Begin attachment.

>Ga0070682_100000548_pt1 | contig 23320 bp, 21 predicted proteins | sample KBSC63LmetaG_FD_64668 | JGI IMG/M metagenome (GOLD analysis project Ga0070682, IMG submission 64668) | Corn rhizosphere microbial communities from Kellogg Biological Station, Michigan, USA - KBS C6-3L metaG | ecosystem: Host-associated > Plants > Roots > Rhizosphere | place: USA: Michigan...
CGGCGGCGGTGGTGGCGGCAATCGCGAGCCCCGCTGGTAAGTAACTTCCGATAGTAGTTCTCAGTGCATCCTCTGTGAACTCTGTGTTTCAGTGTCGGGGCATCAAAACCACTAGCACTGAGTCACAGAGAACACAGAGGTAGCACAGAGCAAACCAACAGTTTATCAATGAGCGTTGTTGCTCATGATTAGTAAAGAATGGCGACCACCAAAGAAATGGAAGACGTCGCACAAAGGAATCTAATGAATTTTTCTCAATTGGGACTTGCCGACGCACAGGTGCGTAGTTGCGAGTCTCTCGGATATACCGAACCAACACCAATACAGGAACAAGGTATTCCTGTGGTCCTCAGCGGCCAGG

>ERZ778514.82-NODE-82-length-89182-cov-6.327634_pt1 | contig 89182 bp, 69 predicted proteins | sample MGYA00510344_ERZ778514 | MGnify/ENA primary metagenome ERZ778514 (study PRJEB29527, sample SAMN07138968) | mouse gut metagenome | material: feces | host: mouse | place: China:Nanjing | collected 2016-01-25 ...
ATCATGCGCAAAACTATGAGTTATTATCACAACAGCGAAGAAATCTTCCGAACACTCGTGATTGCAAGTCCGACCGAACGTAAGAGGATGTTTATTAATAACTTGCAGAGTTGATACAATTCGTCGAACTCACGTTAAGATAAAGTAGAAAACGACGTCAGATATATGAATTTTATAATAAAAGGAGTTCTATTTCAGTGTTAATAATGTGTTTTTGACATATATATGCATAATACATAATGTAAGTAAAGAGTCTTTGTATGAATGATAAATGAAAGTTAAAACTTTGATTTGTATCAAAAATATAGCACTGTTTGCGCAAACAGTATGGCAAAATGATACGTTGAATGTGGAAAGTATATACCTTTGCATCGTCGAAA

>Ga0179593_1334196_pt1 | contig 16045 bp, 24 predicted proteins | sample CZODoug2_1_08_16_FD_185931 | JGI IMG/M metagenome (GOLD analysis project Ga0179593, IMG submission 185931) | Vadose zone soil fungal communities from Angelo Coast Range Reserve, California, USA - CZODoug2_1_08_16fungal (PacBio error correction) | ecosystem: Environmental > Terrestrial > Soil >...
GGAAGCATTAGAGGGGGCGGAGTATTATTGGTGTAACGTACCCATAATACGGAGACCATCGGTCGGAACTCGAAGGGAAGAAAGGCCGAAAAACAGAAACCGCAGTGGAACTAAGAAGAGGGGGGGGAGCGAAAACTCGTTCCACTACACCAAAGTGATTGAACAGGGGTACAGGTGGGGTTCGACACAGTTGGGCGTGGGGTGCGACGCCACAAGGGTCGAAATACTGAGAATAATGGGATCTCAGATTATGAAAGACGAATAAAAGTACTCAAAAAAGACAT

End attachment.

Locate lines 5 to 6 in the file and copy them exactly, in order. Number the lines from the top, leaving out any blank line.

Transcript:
>Ga0179593_1334196_pt1 | contig 16045 bp, 24 predicted proteins | sample CZODoug2_1_08_16_FD_185931 | JGI IMG/M metagenome (GOLD analysis project Ga0179593, IMG submission 185931) | Vadose zone soil fungal communities from Angelo Coast Range Reserve, California, USA - CZODoug2_1_08_16fungal (PacBio error correction) | ecosystem: Environmental > Terrestrial > Soil >...
GGAAGCATTAGAGGGGGCGGAGTATTATTGGTGTAACGTACCCATAATACGGAGACCATCGGTCGGAACTCGAAGGGAAGAAAGGCCGAAAAACAGAAACCGCAGTGGAACTAAGAAGAGGGGGGGGAGCGAAAACTCGTTCCACTACACCAAAGTGATTGAACAGGGGTACAGGTGGGGTTCGACACAGTTGGGCGTGGGGTGCGACGCCACAAGGGTCGAAATACTGAGAATAATGGGATCTCAGATTATGAAAGACGAATAAAAGTACTCAAAAAAGACAT